“Reading the labels is so important,” Snead stresses. “For instance, any food that lists partially hydrogenated oils as an ingredient should be avoided since these are trans fats.”
While there isn’t one specific anti-inflammatory diet, Snead emphasizes that overall healthy eating patterns can help you get rid of inflammation and stay healthier. In particular, she recommends some food types that can help bring inflammation down:
Omega-3 Fatty Acids
One form of these powerful inflammation fighters is found in fatty fish such as salmon, herring, mackerel, sardines, tuna, striped bass and anchovies. “You can get the benefit from eating the fish or by taking fish oil [supplements],” Snead says.
Vegetarians and vegans have options, too. She notes that another form of omega-3 is plant based. Eating nuts and seeds and cooking with canola oil can supply these nutrients and vitamin E, another inflammation fighter.
Ascorbic acid, also known as vitamin C, is a powerful antioxidant. Antioxidants help address cellular wear and tear that can set off inflammation.
“You’ll find vitamin C in fruits and vegetables, which are the basis of a healthy diet,” Snead says. She adds that in addition to well-known vitamin C sources such as citrus fruit and juice, tasty bell peppers are also packed with the vitamin and may yield fewer calories.
There is a reason why the Mediterranean diet and other healthy eating plans stress colorful, plant-based foods, whole grains and olive oil.
Polyphenols are naturally occurring compounds in these foods that protect the body from inflammation.
And, Snead says, you can get polyphenol power from your favorite pick-me-up: Coffee, tea and even dark chocolate are rich in these beneficial compounds.
A healthy population of beneficial bacteria (flora) in the intestines can help keep inflammation at bay. To cultivate healthy intestinal flora, Snead recommends enjoying plenty of probiotics and prebiotics.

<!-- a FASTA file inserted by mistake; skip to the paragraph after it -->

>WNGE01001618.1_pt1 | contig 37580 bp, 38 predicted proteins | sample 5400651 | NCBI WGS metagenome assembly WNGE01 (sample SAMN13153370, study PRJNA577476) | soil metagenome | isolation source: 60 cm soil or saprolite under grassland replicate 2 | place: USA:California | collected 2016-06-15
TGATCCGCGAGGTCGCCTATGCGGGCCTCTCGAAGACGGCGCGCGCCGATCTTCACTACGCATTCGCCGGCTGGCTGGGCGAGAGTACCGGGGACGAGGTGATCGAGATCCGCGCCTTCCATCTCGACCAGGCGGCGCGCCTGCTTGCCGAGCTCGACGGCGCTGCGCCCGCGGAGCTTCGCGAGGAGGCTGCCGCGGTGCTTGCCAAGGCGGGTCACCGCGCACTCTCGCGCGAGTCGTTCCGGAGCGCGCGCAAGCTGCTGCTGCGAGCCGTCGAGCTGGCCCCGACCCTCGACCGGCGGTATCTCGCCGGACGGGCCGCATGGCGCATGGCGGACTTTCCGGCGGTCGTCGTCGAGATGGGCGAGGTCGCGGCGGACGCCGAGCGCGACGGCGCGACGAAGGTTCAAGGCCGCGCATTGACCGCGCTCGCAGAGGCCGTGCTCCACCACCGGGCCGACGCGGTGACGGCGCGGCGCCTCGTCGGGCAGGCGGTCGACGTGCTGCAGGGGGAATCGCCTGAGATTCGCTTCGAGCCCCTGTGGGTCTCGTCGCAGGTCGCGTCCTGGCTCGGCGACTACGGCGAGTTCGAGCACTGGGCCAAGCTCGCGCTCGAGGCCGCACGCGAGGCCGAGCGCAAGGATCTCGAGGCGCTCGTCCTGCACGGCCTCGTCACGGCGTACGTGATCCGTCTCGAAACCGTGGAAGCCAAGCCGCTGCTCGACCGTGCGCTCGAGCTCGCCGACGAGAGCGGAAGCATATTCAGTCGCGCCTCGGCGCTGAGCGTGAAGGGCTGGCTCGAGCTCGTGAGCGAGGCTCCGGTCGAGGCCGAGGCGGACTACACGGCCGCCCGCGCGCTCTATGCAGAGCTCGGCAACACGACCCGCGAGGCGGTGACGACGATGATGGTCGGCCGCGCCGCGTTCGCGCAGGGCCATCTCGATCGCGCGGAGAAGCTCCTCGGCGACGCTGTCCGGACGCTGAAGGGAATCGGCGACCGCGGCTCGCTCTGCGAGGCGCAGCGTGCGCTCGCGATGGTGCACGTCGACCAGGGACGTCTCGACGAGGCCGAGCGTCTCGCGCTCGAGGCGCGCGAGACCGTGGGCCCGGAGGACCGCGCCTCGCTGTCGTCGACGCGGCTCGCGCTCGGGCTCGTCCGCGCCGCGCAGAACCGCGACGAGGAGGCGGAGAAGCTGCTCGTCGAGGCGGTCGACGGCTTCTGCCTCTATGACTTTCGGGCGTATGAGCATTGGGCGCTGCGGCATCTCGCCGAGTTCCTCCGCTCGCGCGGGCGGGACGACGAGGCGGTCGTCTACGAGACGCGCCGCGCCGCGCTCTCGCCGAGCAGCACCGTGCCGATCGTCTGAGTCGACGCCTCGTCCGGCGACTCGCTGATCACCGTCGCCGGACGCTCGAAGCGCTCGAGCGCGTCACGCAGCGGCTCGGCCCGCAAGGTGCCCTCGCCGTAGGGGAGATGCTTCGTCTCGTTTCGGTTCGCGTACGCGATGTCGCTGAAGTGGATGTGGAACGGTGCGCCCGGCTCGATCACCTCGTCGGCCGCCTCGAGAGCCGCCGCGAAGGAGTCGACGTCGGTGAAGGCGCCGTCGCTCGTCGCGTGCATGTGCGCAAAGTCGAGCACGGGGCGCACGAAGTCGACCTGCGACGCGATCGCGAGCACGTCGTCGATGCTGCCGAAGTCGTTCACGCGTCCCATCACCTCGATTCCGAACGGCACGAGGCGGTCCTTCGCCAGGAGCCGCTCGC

But she advises, “Not all fermented foods have probiotics. Check the label and ensure that live microorganisms are listed in the ingredients. Yogurt and cottage cheese will have live active cultures noted on the packaging.
“Prebiotics, in the form of dietary fiber, are like food for the helpful bacteria,” she says. “Jerusalem artichokes and foods rich in inulin, such as asparagus, bananas and chicory, help keep the beneficial flora healthy and plentiful.”
How to Reduce Inflammation: One Meal at a Time
Snead says that in terms of well-known diets, the Mediterranean diet may be the most beneficial in helping people get inflammation under control. It emphasizes omega-3s, vitamin C, polyphenols, fiber-rich foods and other known inflammation fighters.
For those who want to start gradually, Snead says, “One strategy is substitution: finding alternatives to foods that cause inflammation.” For example:
|Charcuterie boards||Vegetable slices with hummus|
|French fries||Baked sweet potatoes|
|Sauces with butter or cheese||Olive oil, vinegar and herbs|
|Grilled burgers||Grilled eggplant or portobello mushrooms|
|Bakery cakes and pies||Dark chocolate with raspberries or grilled peaches|
Inflammation: You Can Fight It
Snead notes that it can seem challenging at first to eat for lower inflammation with so many inflammatory foods commercially available, but over time, small changes can turn into lasting habits.
“No one food reduces inflammation,” she says, “but building a healthy, holistic dietary pattern can help lower your risk of inflammatory disease and transform your health.”